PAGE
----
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25 July, 2012  ▪  Heorhiy Hryshchenko

Auto Stop?

A decline in manufacturing and the balance of trade reinforce Ukrainian car producers who expect privileges for having switched sides in politics

On June 6, Petro Poroshenko, the Minister for Economic Development and Trade, said that the government had almost approved the draft bill to raise the car import duty.  He did not, however, mention the new rate, but he did hint that Ukraine would follow Russia’s suit as he wondered, “Why is the Ukrainian market protected with a 6-10% duty compared to 20-25% for Russian car makers, which allows them to develop their production and draw more investment into the industry?” Earlier, news surfaced that those lobbying the move demanded an increase to 33.4% for 1-1.5 litre engine cars and 47% for and 1.5-2.2 litre engines, although recent data suggests that their appetites were tamed to 6.46% and 15.1% respectively, which will be added to the effective 10% import duty allowed by WTO rules.


The “cold war” between Ukrainian car makers and importers has been raging for a while now, with the raise in duty having been debated for at least a year, ever since UkrAutoprom, the Association of Ukrainian Motor Vehicle Manufacturers, urged the Ministry for Economy and Trade to launch a special investigation. Earlier, The Ukrainian Week suggested that importers were the ones throwing rumours of an upcoming steep rise in imported car prices into the media as they tried to sell their dead stock, encouraging people “to get it, before it gets pricey.” Clearly, the expectation of car prices going up by several thousand dollars is supposed to fuel demand and send potential buyers scrambling to buy an imported car or obtain a loan for that purpose.

In 2012, though, new appointments in the government seem to have had their impact on the situation. “After taking a lot of time to think about it”, Petro Poroshenko, one of the most influential “orange” oligarchs, eventually joined the team in power. His interests in the car market as the owner of large car assembly plants, including Bohdan, a corporation that produces Bohdan buses used as public transport and which assembles the Hyundai Accent, Elantra XD and Tucson models, is plain to see. Moreover, he has not received any business privileges since he joined the team in power. This new heavy artillery in the government boosts the impact of Tariel Vasadze, a long-time lobbyist of the high import duty and the owner of ZAZ, Zaporizhzhia car building plant, who switched to the team in power last year. Obviously, Ukraine’s major car makers are interested in raising import duties as market distribution is virtually the only chance for Ukrainian oligarchs to preserve their profits without bothering to upgrade their facilities or product lines. The crisis has already knocked down their sales almost threefold and the threat of yet another decline is looming.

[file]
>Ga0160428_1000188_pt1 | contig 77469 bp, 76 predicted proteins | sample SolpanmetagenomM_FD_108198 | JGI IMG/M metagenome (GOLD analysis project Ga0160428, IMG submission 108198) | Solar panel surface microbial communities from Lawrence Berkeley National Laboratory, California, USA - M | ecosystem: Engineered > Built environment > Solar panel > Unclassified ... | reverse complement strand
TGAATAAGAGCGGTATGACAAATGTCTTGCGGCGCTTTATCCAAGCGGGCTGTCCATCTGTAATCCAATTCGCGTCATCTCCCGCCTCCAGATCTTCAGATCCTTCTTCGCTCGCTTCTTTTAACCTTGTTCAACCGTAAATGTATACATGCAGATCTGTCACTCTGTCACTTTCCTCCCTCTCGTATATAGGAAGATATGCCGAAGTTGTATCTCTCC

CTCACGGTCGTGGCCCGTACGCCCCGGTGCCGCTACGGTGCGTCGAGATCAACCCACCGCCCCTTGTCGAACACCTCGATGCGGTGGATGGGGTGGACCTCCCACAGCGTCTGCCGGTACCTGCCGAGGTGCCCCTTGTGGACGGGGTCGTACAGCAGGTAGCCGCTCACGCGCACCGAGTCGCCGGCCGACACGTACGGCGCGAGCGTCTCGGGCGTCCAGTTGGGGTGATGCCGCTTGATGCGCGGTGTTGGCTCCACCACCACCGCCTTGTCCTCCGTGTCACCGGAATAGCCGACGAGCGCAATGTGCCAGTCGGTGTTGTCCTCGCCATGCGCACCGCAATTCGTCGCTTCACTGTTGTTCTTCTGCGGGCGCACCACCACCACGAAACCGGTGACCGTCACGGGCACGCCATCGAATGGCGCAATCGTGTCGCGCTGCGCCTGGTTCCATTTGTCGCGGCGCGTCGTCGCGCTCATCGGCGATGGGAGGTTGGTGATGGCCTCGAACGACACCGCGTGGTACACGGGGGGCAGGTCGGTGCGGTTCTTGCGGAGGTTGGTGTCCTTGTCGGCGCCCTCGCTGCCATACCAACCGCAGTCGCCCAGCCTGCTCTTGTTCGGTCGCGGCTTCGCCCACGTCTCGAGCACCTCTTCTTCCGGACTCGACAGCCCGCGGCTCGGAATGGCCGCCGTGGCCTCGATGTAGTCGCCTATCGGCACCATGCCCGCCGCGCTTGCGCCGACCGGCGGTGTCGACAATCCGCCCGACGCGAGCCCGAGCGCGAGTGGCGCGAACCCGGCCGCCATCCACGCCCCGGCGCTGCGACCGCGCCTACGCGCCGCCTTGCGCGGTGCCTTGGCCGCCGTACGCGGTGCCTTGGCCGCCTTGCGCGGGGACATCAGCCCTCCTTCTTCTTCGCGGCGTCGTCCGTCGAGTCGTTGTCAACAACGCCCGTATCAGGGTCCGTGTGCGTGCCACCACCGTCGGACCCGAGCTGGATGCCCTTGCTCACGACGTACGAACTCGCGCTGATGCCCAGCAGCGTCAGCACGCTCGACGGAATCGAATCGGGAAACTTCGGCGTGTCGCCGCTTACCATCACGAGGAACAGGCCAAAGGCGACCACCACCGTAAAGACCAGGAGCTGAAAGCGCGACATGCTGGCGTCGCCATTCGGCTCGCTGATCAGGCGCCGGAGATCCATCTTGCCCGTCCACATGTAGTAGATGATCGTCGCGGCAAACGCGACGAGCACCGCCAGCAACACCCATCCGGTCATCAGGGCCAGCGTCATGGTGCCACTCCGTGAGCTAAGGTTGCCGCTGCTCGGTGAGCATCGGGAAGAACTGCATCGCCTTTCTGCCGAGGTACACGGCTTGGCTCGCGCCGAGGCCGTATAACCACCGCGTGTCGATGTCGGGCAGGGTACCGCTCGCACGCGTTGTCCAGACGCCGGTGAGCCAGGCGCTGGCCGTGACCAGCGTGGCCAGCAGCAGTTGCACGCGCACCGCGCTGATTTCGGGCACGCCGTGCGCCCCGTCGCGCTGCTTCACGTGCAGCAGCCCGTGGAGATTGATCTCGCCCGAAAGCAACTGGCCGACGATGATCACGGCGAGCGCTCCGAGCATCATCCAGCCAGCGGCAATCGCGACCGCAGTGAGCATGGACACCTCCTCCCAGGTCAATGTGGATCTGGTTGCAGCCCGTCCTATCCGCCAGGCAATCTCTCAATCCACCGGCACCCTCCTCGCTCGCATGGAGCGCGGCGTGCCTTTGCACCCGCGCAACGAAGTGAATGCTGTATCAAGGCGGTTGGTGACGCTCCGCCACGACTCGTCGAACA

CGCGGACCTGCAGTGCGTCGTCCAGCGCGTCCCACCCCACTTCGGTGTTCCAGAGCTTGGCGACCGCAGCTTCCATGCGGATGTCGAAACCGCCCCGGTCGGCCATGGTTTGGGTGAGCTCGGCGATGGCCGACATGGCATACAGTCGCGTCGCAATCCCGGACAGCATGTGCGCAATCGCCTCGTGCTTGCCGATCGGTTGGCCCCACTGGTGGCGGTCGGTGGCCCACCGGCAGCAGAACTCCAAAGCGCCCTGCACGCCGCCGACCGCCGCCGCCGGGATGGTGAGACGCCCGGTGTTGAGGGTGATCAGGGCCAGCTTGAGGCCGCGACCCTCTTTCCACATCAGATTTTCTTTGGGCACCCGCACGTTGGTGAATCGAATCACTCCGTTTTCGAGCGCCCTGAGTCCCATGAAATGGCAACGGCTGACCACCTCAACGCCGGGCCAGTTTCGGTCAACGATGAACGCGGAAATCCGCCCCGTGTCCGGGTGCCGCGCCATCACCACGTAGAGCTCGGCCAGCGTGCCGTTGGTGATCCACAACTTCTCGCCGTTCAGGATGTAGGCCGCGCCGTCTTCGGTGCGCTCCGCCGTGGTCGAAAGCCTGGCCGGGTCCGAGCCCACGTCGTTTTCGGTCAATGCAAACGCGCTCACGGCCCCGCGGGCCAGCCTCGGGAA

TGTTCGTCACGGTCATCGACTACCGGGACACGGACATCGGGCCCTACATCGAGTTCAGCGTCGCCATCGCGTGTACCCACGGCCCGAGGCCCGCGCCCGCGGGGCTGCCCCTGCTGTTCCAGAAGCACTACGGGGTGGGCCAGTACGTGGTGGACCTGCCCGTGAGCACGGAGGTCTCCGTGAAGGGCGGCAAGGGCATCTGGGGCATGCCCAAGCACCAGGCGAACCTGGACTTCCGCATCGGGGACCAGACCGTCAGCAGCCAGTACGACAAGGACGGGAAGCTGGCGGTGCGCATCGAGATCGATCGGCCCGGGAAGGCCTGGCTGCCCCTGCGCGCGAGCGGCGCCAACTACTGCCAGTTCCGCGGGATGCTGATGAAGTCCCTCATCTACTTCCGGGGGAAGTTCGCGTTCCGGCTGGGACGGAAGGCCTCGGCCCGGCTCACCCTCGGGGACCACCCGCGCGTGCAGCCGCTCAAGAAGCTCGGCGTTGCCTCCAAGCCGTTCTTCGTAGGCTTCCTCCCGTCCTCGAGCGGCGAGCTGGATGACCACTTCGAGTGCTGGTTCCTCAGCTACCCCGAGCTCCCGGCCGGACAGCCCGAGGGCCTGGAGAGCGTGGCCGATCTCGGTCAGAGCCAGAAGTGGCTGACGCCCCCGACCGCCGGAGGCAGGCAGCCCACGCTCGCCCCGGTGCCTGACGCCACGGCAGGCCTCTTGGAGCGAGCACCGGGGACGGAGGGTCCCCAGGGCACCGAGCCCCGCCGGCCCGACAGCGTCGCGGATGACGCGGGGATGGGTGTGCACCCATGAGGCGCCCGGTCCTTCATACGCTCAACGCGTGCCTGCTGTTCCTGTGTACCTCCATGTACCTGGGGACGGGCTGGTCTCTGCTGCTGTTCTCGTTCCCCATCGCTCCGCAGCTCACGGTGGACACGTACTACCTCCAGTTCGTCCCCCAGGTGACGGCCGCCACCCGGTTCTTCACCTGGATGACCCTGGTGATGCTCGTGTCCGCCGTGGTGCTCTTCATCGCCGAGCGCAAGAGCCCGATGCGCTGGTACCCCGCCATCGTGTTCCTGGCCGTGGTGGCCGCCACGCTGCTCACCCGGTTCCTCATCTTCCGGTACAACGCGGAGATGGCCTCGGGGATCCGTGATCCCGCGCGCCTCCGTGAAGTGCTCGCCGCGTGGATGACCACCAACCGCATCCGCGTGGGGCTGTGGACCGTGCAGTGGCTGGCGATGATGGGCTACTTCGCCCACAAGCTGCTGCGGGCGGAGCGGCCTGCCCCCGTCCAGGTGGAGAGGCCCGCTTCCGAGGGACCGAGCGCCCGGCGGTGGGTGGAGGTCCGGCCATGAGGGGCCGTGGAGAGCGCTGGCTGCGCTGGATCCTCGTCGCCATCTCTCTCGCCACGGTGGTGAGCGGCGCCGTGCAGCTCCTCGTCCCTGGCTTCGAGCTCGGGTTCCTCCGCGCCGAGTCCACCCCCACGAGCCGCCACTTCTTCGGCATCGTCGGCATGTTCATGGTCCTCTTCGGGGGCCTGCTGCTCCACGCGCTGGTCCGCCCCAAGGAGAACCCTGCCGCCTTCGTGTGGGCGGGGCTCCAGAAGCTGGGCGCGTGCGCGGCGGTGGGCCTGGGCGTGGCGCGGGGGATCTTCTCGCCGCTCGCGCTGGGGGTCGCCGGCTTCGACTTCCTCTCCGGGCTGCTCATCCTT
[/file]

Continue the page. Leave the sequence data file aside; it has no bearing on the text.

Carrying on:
How likely are the higher duty campaigners to get their initiative passed and working, and how will it affect the car industry if they succeed? Extra duty on imported cars cannot be ruled out this time as Ukraine’s trade balance is declining, and this is coupled with difficulties in filling the budget. The first problem can be solved by adjusting the Hryvnia exchange rate, a move the Presidential Administration is reluctant to take before the upcoming election, or by making imports more and more burdensome by raising duty rates up to the ceiling. In theory, the latter option can boost both budget revenues and kickbacks to the party in power for protecting grey imports. If presented properly to Ukraine’s key top officials, these factors can play a major role in the passing of the decision to raise the duty currently being lobbied.